managing at the moment.



Mark and all,

Yes, it certainly sounds like you are on a productive track with this

The ubiquity of IRE dialogue in classrooms has many contributing
factors. Some are ideological, and even once progressive, as for
instance the effort to replace lecture by more interaction, despite
students' lack of knowledge about the topic to be discussed. Some are
based in authority and power relationships as often mentioned. Some
are based simply in the fact that in classrooms there is not much else
going on except talk; they are activity-poor environments.

Taking learning outside the emptiness of classrooms, into activity-
rich and artifact-rich environments, allows students and teachers to
DO things together, in the course of which IRE just dwindles because
it is not functional for the discursive support of complex activity.
Observe teachers and students in a science lab, or on a field trip to
a nature preserve, and you find (except for novice or poor teachers)
much less IRE and a lot more "authentic dialogue". You can also get
this in classrooms if teachers ask students not about textbook
knowledge but about students' actual experience.

The case of student-initiated dialogue, which I also discuss in
Talking Science, can be a very powerful learning mode for students,
but it is much harder to control in terms of curriculum sequencing.
One question just leads to another, and the dialogue quickly diverges.
I once observed a teacher over an extended period in which he
regularly gave time for students to ask him questions. This grew to
the point where he could no longer "cover the curriculum", but the
students were more excited about learning than I have seen in most
classrooms. The mass-education model, in which we expect 30 or more
students to all learn the same thing at the same time, also
contributes to reliance on IRE. If students are given the initiative
in learning, they will not follow parallel paths in groups of that size.


Jay Lemke
Professor (Adjunct, 2009-2010)
Educational Studies
University of Michigan
Ann Arbor, MI 48109
www.umich.edu/~jaylemke <http://www.umich.edu/%7Ejaylemke>

Visiting Scholar
Laboratory for Comparative Human Communication
University of California -- San Diego
La Jolla, CA
USA 92093

On Nov 28, 2009, at 10:08 PM, Mark de Boer wrote:

I haven't had a chance to look at this article either, and I'm not
sure of
the context but from my own classroom research I have found something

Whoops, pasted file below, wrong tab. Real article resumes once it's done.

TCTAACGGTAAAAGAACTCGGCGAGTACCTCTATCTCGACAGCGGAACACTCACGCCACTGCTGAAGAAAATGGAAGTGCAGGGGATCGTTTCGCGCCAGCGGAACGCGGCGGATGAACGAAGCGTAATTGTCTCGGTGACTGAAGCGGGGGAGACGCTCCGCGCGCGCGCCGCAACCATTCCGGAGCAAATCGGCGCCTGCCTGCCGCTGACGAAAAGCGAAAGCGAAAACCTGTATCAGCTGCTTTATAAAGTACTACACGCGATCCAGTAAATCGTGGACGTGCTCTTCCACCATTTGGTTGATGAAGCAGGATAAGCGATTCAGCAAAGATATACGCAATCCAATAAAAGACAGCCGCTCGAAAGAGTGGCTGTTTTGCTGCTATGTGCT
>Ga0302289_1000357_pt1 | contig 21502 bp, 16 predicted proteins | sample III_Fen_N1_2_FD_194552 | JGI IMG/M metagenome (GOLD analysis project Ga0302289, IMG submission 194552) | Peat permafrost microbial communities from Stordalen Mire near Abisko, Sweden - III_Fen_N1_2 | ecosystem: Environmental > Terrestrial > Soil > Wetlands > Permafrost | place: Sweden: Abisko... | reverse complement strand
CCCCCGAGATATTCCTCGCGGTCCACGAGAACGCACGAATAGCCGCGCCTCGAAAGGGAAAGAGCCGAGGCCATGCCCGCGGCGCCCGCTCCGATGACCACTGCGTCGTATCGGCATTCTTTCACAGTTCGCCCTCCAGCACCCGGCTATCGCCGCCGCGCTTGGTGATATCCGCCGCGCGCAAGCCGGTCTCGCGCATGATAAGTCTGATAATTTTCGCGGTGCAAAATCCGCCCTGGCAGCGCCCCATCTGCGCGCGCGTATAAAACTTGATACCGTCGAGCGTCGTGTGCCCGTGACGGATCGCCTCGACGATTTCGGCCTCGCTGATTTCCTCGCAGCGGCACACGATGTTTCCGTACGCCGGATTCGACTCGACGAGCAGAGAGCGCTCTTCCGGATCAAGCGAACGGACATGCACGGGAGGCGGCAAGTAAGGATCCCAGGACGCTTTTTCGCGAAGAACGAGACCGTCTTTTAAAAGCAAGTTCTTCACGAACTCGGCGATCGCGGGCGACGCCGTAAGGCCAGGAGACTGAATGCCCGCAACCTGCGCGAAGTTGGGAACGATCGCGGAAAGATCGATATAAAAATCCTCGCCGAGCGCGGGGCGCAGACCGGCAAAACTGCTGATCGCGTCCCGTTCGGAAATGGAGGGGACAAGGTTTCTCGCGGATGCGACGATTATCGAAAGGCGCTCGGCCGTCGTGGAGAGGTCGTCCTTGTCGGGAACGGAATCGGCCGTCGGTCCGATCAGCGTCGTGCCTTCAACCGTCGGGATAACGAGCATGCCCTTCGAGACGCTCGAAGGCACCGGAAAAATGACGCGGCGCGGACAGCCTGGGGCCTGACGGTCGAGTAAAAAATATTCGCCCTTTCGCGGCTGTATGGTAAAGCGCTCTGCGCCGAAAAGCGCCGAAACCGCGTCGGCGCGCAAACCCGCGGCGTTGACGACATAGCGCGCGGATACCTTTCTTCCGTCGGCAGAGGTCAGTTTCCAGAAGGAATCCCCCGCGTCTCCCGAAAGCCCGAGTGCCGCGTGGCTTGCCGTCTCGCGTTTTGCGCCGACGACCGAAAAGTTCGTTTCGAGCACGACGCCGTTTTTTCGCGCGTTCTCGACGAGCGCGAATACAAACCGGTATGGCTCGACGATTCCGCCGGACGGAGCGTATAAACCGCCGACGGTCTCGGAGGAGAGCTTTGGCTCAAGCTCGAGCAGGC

Recently at the JALT conference in Shizuoka Japan, I did a talk on the
discourse analysis of a classroom where IRF was not the predominant
form of
discourse. I have been looking at the classroom from a different
- where the scaffolding takes on a different form and the students
are the
ones asking the questions and the teacher is not necessarily the one
answering. The familiar F is virtually non existent as it usually
as - such as Jay points out as the T is the judge of the students
answers to
questions. Instead the discourse is no longer an easy to recognize
1-2-3 pattern and it no longer fits the Sinclair Coulthard model for
analysis. My talk focussed on this aspect of 'scaffolding' as in the
form of
negotiation for meaning and how it relates to the zpd. The
scaffolding that
occurs in the classroom is not from the teacher providing hints to the
student on how to continue, but instead the scaffolding comes from
lack of
knowledge and negotiation of meaning using limited available
language in
order to gain more language. The IRF pattern where the teacher plays
the 'I'
can't be very effective in language internalization.

From my perspective, the classroom needs to move from the IRF
pattern of
focus on knowledge to one of learning how to mean and the focus on
English as a tool for communication. I recently published a paper on
the use
of this Socratic elenchus in the EFL classroom and its virtual trap
for the
teacher and how this form of question and answer strategy doesn't
belong in
the EFL classroom.

The Japanese in their English language classrooms have predominantly
the IRF pattern as the basis of their teaching methodology.

I think the real answer to removing this ubiquitous IRF discourse
from the EFL classroom is to begin to remove teaching from the
classroom and
turn it into self discovery or meaning making. I have done a bit of
discourse analysis on this sort of classroom and found that the IRF
disappeared and in its place a very jumbled form of discourse,
difficult to
follow and difficult to analyse. I've had a number of talks with
Wells over Skype and although there are a few questions that still
ironing out, creating a new model for discourse analysis as well as
analysing the discourse using functional grammar - combining
Halliday with
Vygotsky may give some answers as to what actually happens in the
and how language is acquired when language is no longer explicitly
taught. I
do believe that there is a link between language acquisition and
teaching methodology using the concept of the zpd as the basis for
how the
classroom is managed.